Thomas Robinson and Eliza Heath had three sons, Thomas
(1870-1937), and William
(1872-1944), who followed in their father's (and grandfather's) footsteps as illustrators of various sorts. The most widely know was the youngest, W. Heath Robinson, whose contraptions
earned him the reputation as the UK counterpart to the US artist Rube Goldberg
. But the other two brothers are not to be overlooked.Thomas Robinson was an all-round artist, he worked in pen, colour, oils and etchings, but never had the flair for the creation of the fantastic or the talent for decoration and design of his brothers,
and he has not received much (lasting/online) recognition.
Charles was a prolific artist
, working first with engravings as his father and grandfather had, but he was an artist at the exciting period when photographic reproduction
was a burgeoning technique, giving commercial illustrators the chance to expand their styles. Though never formally trained, Charles illustrated lots of fairy tales and children's books throughout his career
, including the colorful Lilliput Lyrics
(1899), which can be compared to Big Book of Fairy Tales
(1896 edition), in which Charles provided some black and white illustrations, and The True Annals of Fairy Land: The Reign of King Herla
(1900), which features fanciful illustrations black, red and blue, with a more vivid cover. That is not to say that Charles Robinson was limited without color, as his work in Percy Bysshe Shelley's limited edition print of The Sensitive Plant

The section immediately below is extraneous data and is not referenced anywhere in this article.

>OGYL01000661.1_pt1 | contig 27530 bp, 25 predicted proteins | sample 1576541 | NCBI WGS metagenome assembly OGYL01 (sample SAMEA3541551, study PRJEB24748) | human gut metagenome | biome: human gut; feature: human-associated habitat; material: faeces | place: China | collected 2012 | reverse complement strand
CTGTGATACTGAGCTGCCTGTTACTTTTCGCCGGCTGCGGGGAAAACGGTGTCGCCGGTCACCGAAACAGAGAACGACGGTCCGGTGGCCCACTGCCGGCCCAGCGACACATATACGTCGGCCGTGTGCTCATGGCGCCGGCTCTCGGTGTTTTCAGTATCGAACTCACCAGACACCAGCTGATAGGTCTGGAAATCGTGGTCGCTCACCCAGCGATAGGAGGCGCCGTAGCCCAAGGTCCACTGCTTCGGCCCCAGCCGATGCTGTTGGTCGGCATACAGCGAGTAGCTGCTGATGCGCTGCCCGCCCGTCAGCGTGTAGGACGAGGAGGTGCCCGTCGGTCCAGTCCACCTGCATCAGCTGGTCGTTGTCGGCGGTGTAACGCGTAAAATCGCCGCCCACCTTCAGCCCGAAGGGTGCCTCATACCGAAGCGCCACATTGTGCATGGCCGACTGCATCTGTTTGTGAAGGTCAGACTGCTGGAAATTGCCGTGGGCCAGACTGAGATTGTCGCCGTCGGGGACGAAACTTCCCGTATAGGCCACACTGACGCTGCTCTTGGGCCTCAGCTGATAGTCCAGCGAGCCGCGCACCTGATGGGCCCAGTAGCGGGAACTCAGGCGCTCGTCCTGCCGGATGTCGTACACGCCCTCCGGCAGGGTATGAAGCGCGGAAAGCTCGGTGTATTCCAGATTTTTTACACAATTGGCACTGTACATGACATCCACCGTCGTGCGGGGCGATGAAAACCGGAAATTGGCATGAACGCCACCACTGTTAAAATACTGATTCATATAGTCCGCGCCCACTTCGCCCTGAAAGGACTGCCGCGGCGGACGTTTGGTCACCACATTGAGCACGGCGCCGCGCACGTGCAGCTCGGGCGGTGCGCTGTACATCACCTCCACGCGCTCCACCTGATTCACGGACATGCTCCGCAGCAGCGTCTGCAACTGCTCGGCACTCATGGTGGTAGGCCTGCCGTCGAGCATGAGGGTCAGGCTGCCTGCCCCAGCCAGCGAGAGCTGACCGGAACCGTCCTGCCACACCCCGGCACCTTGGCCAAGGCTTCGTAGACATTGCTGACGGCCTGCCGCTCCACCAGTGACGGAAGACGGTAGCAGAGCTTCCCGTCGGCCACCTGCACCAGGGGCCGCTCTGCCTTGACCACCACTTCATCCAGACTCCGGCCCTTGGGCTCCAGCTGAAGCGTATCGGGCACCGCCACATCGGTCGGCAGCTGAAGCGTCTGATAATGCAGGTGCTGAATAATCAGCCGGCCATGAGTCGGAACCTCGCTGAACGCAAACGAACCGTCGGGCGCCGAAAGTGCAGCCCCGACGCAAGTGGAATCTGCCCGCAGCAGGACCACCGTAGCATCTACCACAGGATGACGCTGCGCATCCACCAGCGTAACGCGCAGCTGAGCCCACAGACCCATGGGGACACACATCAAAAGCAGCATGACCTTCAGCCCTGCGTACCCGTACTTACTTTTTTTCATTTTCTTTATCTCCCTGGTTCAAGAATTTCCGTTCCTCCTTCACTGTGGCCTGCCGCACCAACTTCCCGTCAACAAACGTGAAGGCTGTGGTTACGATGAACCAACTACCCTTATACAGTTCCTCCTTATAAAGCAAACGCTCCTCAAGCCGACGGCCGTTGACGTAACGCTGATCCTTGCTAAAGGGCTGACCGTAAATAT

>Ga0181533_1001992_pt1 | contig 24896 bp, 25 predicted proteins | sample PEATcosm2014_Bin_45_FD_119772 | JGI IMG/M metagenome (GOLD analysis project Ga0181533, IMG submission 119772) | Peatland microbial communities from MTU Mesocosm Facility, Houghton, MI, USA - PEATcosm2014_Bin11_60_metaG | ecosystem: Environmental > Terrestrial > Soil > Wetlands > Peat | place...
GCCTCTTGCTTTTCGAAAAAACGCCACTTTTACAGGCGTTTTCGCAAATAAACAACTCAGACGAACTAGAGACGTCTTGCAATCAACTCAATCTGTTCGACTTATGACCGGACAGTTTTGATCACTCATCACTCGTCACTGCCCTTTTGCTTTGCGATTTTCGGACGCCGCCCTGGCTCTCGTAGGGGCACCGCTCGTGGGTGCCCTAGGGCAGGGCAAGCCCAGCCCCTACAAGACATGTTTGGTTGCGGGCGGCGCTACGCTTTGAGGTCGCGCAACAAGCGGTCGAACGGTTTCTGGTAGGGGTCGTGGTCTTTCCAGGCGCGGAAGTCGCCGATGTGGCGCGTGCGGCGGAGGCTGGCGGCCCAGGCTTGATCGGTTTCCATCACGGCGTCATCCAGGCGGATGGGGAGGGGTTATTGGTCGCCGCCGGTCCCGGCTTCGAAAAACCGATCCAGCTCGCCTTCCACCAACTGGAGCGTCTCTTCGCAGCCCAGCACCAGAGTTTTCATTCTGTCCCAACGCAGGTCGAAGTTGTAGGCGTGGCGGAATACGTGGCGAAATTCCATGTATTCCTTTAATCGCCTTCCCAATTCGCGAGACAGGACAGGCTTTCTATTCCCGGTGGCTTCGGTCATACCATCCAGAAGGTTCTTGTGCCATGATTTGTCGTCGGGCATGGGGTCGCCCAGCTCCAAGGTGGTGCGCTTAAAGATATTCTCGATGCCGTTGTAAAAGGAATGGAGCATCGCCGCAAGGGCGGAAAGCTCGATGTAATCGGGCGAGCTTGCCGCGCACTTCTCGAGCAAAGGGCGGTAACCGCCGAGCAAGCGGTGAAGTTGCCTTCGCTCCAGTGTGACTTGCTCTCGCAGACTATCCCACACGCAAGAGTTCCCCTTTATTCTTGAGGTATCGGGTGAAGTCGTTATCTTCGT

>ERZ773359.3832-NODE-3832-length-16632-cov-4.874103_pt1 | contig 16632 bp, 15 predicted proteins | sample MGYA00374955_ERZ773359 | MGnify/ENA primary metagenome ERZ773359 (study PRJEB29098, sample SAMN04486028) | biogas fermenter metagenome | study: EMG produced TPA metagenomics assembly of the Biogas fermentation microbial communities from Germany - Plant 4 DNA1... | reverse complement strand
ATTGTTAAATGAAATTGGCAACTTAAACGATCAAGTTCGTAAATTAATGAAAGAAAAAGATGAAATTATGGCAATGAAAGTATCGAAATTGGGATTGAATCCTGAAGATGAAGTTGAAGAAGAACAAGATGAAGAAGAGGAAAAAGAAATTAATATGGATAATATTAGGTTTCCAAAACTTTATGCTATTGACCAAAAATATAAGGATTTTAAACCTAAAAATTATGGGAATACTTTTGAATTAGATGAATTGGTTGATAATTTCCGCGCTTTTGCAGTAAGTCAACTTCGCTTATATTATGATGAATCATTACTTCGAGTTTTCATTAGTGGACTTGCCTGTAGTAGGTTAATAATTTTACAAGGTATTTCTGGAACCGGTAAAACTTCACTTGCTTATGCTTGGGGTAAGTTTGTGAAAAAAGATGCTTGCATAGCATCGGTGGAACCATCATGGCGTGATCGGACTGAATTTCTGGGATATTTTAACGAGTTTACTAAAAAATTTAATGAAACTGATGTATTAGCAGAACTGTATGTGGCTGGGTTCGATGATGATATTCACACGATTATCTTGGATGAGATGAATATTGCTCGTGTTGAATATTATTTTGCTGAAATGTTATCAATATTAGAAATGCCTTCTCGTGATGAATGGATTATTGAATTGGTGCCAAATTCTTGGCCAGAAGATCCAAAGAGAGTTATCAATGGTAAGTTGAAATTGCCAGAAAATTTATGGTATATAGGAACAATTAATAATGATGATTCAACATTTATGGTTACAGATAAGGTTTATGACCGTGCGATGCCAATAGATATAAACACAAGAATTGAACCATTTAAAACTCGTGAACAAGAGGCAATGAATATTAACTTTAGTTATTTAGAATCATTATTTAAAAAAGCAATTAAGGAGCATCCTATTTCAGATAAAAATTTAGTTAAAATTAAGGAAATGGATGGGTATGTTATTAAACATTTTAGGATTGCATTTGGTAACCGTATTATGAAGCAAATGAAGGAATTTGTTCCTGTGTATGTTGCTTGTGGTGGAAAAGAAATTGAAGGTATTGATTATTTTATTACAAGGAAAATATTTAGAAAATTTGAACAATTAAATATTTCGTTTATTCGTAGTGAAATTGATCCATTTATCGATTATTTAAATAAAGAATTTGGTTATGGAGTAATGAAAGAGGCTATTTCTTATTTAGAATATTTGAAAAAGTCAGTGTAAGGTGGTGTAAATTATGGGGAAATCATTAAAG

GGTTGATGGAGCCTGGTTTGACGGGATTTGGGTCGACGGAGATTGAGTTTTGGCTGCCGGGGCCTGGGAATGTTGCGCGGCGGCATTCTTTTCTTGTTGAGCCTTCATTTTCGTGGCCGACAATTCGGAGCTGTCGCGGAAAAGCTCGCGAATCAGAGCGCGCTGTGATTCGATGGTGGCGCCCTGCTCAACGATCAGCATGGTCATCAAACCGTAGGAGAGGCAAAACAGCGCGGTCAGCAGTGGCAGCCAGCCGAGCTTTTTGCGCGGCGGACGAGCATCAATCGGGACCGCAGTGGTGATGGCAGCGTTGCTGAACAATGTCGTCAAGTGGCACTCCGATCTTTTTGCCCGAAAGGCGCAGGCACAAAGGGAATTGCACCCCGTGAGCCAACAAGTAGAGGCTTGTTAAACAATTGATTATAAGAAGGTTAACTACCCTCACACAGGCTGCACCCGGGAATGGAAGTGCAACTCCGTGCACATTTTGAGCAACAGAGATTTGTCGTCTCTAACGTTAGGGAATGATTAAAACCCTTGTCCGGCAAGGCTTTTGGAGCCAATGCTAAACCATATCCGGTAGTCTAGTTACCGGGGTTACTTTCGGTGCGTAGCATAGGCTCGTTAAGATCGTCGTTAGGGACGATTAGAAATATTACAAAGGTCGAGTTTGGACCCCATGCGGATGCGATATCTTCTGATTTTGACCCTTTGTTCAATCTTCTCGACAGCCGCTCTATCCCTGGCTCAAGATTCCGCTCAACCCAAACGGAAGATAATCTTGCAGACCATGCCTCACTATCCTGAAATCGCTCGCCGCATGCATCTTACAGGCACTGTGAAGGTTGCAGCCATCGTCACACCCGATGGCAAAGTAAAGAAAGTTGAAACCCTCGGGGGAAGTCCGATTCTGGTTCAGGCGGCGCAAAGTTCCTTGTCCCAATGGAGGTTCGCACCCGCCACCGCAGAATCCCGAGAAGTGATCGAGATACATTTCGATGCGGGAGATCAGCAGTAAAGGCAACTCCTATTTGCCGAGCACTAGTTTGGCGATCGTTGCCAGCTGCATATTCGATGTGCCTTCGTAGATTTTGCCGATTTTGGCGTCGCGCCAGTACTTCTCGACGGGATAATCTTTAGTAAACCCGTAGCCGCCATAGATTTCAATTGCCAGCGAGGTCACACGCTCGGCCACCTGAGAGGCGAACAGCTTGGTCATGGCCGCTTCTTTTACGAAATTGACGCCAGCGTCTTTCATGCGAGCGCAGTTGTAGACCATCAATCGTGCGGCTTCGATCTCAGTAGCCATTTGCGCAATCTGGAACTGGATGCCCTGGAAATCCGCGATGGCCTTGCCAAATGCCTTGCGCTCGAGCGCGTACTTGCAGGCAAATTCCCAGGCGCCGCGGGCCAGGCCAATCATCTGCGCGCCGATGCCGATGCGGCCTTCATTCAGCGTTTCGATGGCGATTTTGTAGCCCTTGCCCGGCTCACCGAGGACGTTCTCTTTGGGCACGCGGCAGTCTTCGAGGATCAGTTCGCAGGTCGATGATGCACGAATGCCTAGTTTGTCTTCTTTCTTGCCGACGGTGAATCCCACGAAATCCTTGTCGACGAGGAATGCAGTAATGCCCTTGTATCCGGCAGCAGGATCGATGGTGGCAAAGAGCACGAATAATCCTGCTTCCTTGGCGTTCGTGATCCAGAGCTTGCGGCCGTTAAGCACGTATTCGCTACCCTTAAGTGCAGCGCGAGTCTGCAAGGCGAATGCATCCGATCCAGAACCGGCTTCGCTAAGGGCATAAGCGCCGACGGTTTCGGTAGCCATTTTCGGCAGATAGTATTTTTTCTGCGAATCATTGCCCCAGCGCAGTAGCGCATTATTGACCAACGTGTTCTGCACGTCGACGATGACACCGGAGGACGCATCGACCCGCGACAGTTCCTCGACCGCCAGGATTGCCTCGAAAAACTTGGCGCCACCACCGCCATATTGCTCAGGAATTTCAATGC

(1899) is lush and detailed. Charles also worked with water colors
, more so later in his life.
William Robinson was formally trained as a painter, wishing to be a landscape artist
, but turned to follow his family's path and illustrated books as a more steady line of work. William illustrated works written by others, including Shakespeare's Twelfth Night or What You Will
, but went on to write his own stories, starting with The Adventures of Uncle Lubin
(Google books) in 1902. Ten years later, he wrote and illustrated Bill the Minder
, which was quite successful, eventually leading to a 15 episode animated series
. That same year, broad recognition of his bizarre contraptions
was formalized, when "Heath-Robinson" entered the dictionary
, describing "a machine that is very cleverly made and is complicated in a silly or humorous way, but has no practical use," and since then, "Heath-Robinson" has become a more generalized adjective
to describe something "having a very complicated design, especially when used to perform a very simple task; not practical."
Parting notes: the three brothers didn't gain the same level of recognition, and though it appears they all shared their mother's maiden name as their middle names and it seems they often went by their first initial plus middle and last name, only William was well enough known by W. Heath Robinson that he is sometimes simply called "Heath Robinson" (the URL for the William Heath Robinson Trust is heathrobinson.org
). But there was a time when they all worked together, as seen in the 1899 edition of Fairy tales from Hans Christian Andersen
, where they were credited in order of age.